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Anal Chem. 2011 Mar 15;83(6):2145-51. doi: 10.1021/ac102978f. Epub 2011 Feb 25.

Nonresonant femtosecond laser vaporization with electrospray postionization for ex vivo plant tissue typing using compressive linear classification.

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Temple University, Department of Chemistry, 1901 North 13th Street, Philadelphia, Pennsylvania 19122, United States.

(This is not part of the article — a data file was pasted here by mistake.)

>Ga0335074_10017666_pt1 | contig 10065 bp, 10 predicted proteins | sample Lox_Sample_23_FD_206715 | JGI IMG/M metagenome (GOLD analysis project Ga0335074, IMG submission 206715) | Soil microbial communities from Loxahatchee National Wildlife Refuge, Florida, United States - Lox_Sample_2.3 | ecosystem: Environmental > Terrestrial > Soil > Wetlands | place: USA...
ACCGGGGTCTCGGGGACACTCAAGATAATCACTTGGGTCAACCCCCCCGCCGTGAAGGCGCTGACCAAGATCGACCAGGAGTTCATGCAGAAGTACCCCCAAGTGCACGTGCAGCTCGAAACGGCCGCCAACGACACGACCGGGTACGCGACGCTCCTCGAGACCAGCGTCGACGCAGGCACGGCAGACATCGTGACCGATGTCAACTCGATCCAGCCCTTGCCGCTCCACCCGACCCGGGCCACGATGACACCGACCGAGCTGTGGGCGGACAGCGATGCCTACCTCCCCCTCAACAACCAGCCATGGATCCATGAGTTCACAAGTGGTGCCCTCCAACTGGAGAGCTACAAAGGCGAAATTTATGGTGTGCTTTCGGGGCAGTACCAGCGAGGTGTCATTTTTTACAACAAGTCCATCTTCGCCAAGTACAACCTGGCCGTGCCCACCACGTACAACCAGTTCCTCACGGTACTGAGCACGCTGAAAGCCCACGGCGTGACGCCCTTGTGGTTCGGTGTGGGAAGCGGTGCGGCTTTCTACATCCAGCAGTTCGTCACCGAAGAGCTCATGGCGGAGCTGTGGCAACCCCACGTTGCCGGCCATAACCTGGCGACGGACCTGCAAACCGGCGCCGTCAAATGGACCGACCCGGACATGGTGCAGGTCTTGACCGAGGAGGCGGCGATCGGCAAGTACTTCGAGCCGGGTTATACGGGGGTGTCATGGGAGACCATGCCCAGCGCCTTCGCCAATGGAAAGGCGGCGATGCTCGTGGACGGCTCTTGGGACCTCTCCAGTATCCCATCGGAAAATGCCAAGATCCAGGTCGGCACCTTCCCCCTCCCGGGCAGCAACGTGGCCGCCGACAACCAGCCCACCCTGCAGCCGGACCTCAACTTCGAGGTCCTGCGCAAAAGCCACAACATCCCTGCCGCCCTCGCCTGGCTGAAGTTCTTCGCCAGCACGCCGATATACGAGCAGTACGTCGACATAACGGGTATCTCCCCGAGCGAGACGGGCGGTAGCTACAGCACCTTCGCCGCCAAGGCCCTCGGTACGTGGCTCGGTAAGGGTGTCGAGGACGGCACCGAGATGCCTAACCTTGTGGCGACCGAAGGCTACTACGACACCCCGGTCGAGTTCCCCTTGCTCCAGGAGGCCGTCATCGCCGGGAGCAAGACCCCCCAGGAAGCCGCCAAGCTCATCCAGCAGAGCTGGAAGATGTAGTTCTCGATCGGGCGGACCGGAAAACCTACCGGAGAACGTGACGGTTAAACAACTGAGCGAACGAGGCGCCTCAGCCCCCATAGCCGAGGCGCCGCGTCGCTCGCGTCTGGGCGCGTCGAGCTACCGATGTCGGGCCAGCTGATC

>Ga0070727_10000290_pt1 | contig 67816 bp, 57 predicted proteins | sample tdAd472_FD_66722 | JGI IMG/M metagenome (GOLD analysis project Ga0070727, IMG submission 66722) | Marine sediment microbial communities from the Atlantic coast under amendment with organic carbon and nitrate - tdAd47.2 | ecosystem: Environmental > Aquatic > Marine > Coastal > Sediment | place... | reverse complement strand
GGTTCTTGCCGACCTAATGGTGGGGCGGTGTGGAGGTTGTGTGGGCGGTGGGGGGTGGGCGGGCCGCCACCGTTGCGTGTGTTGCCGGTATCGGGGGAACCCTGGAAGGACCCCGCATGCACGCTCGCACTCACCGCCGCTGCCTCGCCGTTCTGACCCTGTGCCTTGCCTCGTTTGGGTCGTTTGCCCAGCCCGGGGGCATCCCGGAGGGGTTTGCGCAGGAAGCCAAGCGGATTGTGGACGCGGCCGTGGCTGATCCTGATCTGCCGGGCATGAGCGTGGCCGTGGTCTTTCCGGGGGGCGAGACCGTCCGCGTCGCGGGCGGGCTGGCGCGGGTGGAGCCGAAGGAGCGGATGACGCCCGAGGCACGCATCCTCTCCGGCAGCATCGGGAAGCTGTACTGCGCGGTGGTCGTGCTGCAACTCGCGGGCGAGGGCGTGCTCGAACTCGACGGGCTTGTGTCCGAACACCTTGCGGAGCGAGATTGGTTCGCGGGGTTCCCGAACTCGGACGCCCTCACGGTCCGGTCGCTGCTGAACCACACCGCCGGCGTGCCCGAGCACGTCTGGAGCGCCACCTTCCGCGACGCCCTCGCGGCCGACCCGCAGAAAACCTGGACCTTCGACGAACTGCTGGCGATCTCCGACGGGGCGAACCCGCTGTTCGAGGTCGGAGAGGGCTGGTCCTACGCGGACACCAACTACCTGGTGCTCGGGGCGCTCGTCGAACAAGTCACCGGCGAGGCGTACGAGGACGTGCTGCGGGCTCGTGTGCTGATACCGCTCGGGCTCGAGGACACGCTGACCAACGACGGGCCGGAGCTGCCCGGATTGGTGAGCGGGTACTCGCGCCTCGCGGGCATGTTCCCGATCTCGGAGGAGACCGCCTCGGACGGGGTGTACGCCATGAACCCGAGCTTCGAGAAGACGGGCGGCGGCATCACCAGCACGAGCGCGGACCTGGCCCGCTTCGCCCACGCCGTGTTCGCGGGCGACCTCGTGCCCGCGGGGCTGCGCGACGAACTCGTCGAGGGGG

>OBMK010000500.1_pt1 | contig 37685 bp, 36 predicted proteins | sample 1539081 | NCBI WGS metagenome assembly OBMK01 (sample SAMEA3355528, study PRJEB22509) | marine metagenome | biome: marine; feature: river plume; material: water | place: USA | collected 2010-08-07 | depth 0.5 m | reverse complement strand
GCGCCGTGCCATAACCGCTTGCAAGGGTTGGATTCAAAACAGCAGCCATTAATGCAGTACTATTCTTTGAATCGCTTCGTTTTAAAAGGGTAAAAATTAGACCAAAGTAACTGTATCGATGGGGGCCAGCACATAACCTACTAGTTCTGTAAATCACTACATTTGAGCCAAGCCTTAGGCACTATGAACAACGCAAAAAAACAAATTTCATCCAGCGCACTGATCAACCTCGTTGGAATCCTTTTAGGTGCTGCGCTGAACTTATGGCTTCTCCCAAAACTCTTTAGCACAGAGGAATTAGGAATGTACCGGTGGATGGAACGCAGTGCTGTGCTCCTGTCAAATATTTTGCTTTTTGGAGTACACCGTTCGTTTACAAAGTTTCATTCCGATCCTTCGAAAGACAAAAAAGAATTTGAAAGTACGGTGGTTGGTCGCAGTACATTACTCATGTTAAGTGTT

Laser electrospray mass spectrometry (LEMS) with offline classification is used to discriminate plant tissues at atmospheric pressure using an intense (10(13) W cm(-2)), nonresonant (800 nm) femtosecond laser pulse to vaporize cellular content for subsequent mass analysis. The tissue content of the plant within the 0.05 mm(2) laser interaction region is vaporized into the electrospray plume where the molecules are ionized prior to transfer into the mass spectrometer. The measurements for a flower petal, leaf, and stem of an impatiens plant reveal mass spectral signatures that enable discrimination as performed using a compressive linear classifier. The statistical analysis of the plant tissue samples reveals reproducibility of the data for replicate tissue samples and within a single tissue sample. A similar degree of discrimination was achieved for the green and white regions of aphelandra squarrosa (zebra plant) leaves.

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